“I never want people to think of me as a victim, so I always put up the front of ‘I’m good. I was in charge.’ But I spent a decade in therapy trying to figure out if what happened was bad or not bad,” he told the Atlantic. “What I’ve decided is that adults are supposed to look out for kids.”
Another man, Bret Tyler Skopek, does not accuse Singer of assault or coercion. But his account of his experiences is illuminating. He says he met Singer when he was 18, after moving to Los Angeles in the hopes of becoming an actor. The two began having sex, and Skopek says Singer offered him career help, including a potential X-Men audition that never materialized. (Singer denies this.)
During this time, Skopek says, he wasn’t making enough money working at a restaurant to afford a place to live; when he wasn’t staying with Singer, he would stay with friends or at a homeless shelter. But, he says, his family was excited about his connection with the famous director: “I had my grandparents saying, ‘Keep making contacts like that; that’s so awesome.’ ”
Ultimately, Skopek told the Atlantic, he grew tired of feeling used, and moved to Texas, where he self-published a book about his experiences called The Prince of Darkness.
Singer has denied the allegations in the Atlantic article. “This story rehashes claims from bogus lawsuits filed by a disreputable cast of individuals willing to lie for money or attention,” he said in a statement, calling the story a “homophobic smear piece” meant to take advantage of the success of Bohemian Rhapsody.
The allegations against Singer are part of a pattern
The story of young, vulnerable people sexually exploited by a powerful man has become disturbingly familiar in the #MeToo era. For example, the allegations against Singer in the Atlantic article in many ways mirror allegations against high-powered money manager Jeffrey Epstein.
Singer is accused of preying on boys and young men, some of them on their own for the first time, others with families who actively encouraged his connection with them because they hoped it would help their sons’ careers. Epstein, meanwhile, served 13 months in jail and had to register as a sex offender in connection with allegations that he abused dozens of underage girls between 2001 and 2006, according to Julie K. Brown of the Miami Herald.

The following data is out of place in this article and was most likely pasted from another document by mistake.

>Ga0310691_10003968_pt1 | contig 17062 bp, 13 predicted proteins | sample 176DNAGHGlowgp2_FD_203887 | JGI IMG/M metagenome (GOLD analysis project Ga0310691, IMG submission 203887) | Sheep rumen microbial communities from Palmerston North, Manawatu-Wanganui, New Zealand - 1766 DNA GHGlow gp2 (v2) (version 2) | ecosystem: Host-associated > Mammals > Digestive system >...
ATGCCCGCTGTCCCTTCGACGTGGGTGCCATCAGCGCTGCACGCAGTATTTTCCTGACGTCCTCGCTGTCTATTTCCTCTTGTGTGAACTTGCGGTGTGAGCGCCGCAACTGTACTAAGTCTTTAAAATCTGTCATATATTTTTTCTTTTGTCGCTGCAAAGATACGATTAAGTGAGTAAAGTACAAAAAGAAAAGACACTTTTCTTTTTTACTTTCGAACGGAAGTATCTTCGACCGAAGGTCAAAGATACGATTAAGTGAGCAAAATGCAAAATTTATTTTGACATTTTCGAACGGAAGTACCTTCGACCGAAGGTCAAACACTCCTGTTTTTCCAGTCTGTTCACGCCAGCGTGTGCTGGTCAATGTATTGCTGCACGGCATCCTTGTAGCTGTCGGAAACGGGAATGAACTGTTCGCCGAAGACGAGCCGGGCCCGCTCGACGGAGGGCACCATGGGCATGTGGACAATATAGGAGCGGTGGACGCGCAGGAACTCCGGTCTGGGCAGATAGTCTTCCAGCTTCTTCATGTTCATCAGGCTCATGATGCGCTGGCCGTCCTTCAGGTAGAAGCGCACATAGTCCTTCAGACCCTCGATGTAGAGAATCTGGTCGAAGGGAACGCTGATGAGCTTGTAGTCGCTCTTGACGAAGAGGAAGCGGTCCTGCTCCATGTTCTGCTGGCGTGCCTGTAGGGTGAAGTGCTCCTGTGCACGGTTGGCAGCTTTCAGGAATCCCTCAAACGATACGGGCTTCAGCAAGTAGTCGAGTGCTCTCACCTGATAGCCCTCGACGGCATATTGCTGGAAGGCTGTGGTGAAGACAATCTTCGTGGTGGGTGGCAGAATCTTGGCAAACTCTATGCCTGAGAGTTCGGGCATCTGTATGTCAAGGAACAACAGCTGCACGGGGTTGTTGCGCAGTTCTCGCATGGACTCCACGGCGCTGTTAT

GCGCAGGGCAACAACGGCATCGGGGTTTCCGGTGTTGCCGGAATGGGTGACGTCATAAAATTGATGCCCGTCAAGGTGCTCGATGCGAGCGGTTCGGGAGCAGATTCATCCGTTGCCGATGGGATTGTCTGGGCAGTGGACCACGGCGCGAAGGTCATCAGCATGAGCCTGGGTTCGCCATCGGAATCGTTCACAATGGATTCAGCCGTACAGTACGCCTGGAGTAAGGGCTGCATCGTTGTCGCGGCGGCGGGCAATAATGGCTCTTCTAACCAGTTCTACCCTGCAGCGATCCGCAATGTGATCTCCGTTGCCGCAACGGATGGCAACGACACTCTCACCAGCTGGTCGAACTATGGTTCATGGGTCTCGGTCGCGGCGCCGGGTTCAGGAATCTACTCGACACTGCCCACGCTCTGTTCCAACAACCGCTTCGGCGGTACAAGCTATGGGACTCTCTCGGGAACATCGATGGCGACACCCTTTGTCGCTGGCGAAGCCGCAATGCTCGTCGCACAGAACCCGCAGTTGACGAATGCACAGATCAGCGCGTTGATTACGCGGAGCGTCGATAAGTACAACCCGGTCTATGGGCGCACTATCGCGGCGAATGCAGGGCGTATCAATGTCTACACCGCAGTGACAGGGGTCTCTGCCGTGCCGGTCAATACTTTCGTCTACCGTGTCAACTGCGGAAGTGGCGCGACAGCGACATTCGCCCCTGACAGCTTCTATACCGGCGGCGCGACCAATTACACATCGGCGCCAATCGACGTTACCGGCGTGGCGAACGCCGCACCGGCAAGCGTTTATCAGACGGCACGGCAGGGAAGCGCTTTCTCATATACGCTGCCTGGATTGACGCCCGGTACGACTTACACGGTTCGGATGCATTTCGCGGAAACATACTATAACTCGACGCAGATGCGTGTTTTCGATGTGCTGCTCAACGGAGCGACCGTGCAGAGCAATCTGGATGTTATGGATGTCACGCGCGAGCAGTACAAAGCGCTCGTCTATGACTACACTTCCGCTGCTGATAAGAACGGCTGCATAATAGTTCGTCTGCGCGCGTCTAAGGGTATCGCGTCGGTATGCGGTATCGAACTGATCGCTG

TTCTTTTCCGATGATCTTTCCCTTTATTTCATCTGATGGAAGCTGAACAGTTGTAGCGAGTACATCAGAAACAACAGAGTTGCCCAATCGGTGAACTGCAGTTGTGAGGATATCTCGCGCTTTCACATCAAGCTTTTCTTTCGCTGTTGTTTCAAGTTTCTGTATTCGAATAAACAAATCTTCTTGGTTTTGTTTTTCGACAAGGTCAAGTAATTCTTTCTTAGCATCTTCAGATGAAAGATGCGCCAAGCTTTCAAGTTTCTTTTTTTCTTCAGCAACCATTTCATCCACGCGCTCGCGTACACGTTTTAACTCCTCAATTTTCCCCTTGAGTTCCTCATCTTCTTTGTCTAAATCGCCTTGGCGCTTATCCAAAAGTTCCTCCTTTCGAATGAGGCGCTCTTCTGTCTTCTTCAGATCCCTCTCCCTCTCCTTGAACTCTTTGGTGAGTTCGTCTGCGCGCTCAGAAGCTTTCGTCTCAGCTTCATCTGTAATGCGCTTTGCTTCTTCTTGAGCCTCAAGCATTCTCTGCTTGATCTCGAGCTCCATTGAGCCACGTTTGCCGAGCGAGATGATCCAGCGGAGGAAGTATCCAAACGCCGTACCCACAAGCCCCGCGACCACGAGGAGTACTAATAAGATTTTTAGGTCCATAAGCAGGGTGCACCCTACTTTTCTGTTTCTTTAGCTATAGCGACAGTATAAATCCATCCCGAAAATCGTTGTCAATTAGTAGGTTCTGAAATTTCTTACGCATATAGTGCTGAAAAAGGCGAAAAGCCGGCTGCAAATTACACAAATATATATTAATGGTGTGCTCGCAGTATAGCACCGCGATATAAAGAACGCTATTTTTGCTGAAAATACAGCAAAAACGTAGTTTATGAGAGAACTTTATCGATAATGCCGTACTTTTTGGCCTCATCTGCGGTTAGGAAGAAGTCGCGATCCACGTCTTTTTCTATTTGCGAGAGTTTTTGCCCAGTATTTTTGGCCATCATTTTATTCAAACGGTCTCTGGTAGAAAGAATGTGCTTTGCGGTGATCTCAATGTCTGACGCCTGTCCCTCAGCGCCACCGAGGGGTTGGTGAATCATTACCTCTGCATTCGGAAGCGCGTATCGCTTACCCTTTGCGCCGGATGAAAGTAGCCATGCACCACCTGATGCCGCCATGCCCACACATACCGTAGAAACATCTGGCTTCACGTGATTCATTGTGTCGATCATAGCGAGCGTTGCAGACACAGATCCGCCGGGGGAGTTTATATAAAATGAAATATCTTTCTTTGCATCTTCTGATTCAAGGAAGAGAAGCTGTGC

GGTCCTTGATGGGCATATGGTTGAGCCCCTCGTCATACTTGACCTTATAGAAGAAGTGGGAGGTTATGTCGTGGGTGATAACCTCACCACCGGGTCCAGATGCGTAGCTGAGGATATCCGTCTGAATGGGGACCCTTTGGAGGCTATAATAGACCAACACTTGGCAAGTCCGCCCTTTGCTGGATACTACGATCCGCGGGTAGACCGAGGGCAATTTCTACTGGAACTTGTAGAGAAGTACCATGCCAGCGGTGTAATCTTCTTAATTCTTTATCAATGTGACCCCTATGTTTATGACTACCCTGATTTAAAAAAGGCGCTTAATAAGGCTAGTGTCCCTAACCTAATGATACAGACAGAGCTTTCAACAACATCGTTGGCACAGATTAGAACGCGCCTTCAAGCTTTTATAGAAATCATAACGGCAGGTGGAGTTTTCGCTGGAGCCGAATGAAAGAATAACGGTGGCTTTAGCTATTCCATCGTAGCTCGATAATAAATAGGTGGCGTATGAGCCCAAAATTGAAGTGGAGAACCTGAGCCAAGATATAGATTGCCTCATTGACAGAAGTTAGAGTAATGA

“Most of the girls came from disadvantaged families, single-parent homes or foster care,” Brown writes. “Some had experienced troubles that belied their ages: They had parents and friends who committed suicide; mothers abused by husbands and boyfriends; fathers who molested and beat them. One girl had watched her stepfather strangle her 8-year-old stepbrother, according to court records obtained by the Herald.”
Epstein has said any encounters with his accusers were consensual, and that he believed they were 18.
Former USA Gymnastics team doctor Larry Nassar, meanwhile, sexually abused girls and women for decades. Many tried to report the abuse, but nothing was done — perhaps in part because those making the reports were young and female. Nassar has been sentenced to between 40 and 175 years in prison, in addition to a previous 60-year sentence for child pornography.
Singer R. Kelly has also been accused of abusing young women and girls. Many of the women who have spoken out about him have been black, making them less likely to be taken seriously in a culture that still devalues the experiences of black women.
“When black girls and women go ignored by everyone from family members to teachers to news outlets and the media, perpetrators of violence against us feel emboldened to continue treating us abusively,” Feminista Jones wrote at Vox. “They are comfortable knowing they won’t face the same scrutiny and backlash as they might if they abuse white women because our lives aren’t valued as much.”
Kelly has denied allegations of sexual assault.
The men and women who have come forward to report abuse by these men say they were targeted when they were vulnerable — because they were young, poor, alone, or because their very identities made them less likely to be believed. According to many of them, this targeting was no accident. Sexual predators often seek out people who may be too powerless to resist them, and too marginalized to be taken seriously when they try to speak about their experiences — if they can even bring themselves to speak at all.
Bryan Singer has never been charged with a crime, and one lawsuit against him collapsed amid inconsistencies in the plaintiff’s account of events. But the men interviewed by French and Potter almost universally tell stories of being young and disempowered in some way, then being exploited sexually by a man who held all the power — and knew it.
Sanchez-Guzman told the Atlantic that after Singer raped him, he “approached me wearing this grotesque smile. Like he was laughing.”
Singer told him not to tell anyone about the incident, Sanchez-Guzman said, because “nobody is going to believe you.”